The three Leadership qualities that matter most (CEO or otherwise):
1.) Have a Point-of-View: It is essential to have a point-of-view. Right or wrong time will tell. For example, if a Board of Directors is looking to fill a CEO role, a CEO candidate ought to have a point-of-view in terms of a broad strategy as well as tactical execution. Where is the industry headed? How to leapfrog the competition? How best to provide value to customers? How best to creatively leverage technology? These are important elements to contemplate and have a position on.
2.) Communicate Effectively: Communicate a consistent message to your Board of Directors, to shareholders, to employees (your direct reports in particular – coach the coaches) and to customers. Effective communication means tailoring your message to your audience. Effective communication means actively repeating and refining your message until your audience absorbs its content. Effective communication also means active listening.
3.) Be Transparent: Effective leaders consistently portray the same image, the same persona to multiple cohorts – family, friends, colleagues, board members, customers and strangers.
Our recent CEORater Podcast episode on the subject:
I’m puzzled by the mess that is GE. The Company recently removed former CEO John Flannery after only 14 months at the helm only to replace him with a Board member (Larry Culp). I was a fan of Flannery’s effort to decentralize operations and to divest non-strategic businesses. However, I did not agree with all of his choices. Perhaps GE’s Board did not either. It is clear that the Board and Flannery did not operate in lockstep. Therefore, it would seem that GE’s Board performed little due diligence prior to promoting Flannery to CEO. Here are a few thoughts for corporate boards to contemplate prior to hiring a CEO.
1.) Executive Recruiters are there to get a deal done. Executive recruiters exist to get paid. Too often recruiters rush to fill vacant CEO posts with acceptable candidates in order to quickly realize their fees. The proper approach is to invest the time required to ensure CEO candidate fit. To this point, I’ve yet to see an executive recruiter publish statistics about median CEO tenure for assignments they’ve filled.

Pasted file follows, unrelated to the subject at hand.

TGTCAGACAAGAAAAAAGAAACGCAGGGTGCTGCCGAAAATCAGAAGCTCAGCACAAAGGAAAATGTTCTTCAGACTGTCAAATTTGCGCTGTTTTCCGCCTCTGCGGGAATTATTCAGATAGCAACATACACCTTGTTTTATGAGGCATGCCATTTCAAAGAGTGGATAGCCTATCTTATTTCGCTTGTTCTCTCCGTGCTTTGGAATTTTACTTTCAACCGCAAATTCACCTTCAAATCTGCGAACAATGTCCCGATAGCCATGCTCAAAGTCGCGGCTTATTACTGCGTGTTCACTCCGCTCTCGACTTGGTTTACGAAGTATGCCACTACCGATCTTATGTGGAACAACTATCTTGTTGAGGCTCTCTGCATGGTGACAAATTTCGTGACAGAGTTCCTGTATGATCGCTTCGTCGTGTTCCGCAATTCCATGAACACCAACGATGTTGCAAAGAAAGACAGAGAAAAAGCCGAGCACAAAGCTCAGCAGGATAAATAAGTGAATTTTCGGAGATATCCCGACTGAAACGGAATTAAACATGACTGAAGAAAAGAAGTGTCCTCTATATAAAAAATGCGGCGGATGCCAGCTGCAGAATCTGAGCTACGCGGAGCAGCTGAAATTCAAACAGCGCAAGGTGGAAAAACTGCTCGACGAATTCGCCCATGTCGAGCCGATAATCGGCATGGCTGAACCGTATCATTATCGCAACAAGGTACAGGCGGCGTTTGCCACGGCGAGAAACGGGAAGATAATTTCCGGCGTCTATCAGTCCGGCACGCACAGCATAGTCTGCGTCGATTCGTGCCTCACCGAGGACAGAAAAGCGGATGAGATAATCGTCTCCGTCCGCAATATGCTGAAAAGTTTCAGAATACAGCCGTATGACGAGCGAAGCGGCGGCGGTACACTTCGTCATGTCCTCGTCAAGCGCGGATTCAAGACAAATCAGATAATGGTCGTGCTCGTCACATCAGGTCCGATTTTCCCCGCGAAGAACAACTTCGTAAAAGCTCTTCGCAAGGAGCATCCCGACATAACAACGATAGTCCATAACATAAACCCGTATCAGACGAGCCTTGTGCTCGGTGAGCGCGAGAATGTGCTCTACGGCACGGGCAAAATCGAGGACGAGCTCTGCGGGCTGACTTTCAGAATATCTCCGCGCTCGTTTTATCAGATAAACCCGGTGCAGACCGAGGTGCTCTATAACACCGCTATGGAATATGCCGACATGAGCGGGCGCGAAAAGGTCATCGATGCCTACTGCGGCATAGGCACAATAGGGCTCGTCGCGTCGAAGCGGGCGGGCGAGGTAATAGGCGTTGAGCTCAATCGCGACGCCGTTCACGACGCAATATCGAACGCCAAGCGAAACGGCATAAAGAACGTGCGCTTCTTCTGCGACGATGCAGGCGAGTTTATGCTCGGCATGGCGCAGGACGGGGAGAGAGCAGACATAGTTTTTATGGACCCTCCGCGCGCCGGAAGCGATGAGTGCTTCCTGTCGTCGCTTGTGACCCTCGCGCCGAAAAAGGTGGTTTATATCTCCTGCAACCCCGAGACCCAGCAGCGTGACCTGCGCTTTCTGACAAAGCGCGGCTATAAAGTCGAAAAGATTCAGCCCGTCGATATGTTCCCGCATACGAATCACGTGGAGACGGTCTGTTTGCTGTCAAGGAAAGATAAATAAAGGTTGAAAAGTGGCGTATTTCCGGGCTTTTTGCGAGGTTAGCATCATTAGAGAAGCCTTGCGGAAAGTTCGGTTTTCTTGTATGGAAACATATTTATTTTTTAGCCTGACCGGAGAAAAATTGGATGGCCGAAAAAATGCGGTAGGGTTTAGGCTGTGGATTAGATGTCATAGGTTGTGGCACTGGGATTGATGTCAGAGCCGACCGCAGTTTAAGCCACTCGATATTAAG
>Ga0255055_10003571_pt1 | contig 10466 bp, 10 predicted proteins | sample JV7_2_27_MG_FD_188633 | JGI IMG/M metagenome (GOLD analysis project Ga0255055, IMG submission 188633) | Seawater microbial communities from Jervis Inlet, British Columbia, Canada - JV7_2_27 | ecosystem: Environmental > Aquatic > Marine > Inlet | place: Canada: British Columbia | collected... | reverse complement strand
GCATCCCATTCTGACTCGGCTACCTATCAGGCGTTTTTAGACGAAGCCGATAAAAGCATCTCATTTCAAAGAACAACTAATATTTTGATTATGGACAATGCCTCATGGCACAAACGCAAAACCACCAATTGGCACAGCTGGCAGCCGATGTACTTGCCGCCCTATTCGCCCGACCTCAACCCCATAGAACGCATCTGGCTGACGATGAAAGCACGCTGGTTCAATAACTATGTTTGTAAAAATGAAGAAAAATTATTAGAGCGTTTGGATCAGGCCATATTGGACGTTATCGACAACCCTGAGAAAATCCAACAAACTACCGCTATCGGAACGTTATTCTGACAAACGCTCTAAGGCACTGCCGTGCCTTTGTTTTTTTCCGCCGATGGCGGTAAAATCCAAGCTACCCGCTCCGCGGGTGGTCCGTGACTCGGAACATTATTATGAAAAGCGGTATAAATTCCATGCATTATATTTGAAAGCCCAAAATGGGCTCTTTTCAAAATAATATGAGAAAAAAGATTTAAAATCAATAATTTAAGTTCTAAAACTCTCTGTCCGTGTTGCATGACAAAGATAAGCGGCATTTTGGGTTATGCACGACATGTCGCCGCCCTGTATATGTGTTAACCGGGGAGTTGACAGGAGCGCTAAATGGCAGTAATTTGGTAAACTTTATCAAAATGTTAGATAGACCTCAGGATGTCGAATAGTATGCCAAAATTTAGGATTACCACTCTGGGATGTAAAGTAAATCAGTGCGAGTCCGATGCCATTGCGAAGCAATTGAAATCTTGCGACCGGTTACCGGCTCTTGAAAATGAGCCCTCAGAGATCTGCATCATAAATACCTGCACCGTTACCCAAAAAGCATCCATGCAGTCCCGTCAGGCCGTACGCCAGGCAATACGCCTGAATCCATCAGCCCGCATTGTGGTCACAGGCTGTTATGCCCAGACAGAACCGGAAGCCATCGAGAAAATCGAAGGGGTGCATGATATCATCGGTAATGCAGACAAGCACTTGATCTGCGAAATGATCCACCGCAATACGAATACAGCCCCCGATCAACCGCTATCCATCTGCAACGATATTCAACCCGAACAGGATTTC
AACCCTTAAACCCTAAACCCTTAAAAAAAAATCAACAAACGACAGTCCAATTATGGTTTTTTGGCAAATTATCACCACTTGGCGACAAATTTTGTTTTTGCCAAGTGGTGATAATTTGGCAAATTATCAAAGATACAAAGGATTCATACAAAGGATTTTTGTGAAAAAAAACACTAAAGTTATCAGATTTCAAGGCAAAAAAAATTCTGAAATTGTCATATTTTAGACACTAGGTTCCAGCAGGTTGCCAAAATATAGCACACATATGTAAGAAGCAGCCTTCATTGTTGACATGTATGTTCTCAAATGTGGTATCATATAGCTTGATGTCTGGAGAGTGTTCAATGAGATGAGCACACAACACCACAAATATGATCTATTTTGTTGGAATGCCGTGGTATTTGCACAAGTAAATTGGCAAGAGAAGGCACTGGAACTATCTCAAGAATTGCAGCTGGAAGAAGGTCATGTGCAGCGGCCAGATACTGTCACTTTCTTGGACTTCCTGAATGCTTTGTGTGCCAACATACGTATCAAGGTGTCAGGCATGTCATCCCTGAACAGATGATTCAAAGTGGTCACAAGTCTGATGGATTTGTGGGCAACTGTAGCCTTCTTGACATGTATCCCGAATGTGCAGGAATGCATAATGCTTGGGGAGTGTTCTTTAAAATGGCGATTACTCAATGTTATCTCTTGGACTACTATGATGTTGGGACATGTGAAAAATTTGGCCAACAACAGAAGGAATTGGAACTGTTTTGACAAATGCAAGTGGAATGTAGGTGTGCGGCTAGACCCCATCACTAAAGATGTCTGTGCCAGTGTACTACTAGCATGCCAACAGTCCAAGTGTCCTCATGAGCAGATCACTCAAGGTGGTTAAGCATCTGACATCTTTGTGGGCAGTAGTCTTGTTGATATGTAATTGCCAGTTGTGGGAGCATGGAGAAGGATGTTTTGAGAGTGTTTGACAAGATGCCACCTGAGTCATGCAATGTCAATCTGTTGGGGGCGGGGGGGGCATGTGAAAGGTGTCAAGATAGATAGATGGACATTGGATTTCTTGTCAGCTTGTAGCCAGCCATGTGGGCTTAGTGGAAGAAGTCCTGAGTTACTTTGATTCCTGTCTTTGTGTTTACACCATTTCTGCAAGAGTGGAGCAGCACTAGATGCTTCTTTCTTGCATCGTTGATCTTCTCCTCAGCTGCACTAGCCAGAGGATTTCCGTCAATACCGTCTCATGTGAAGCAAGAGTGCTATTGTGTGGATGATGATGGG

2.) Corporate Boards ought to adopt a more data-driven approach to ensuring CEO fit.
a.) Relationships are only the tip of the spear. Relationships are great to leverage when initially casting a wide net to identify CEO candidates. However, that is only the beginning of the process. Simply because “Person A” knows “Person B” does not qualify Person B for the CEO job. Consider GE for example. Flannery was hired by the company in 1987 and held a number of senior posts before becoming CEO in August 2017. I assume plenty of people knew him at a superficial level, but did anyone at the Board level “know” him at a substantive level?
b.) Candidate due diligence is often overlooked or an afterthought. Due diligence consists of more than talking with a few people and conducting a background check.
c.) Collect candidate data that matters. In the case of GE – why didn’t the Board ask Flannery to submit a plan for fixing GE as part of the recruiting/ diligence process? Instead, the company promoted Flannery to CEO where he then embarked on a 100-day tour to inform his grand strategy for repairing GE. This should have been part of diligence. Do not pass go, do not collect $200 until you show me something as a Board member that I can hang my hat on.
Things Will Get Worse for Facebook Before They Get Better. A Second Act Is Required. Our thesis is simple. User growth has slowed and in the recent June quarter declined. We expect this trend to continue in the near-term as the following factors negatively impact Facebook’s business. Declines in User Trust and Engagement: The Cambridge…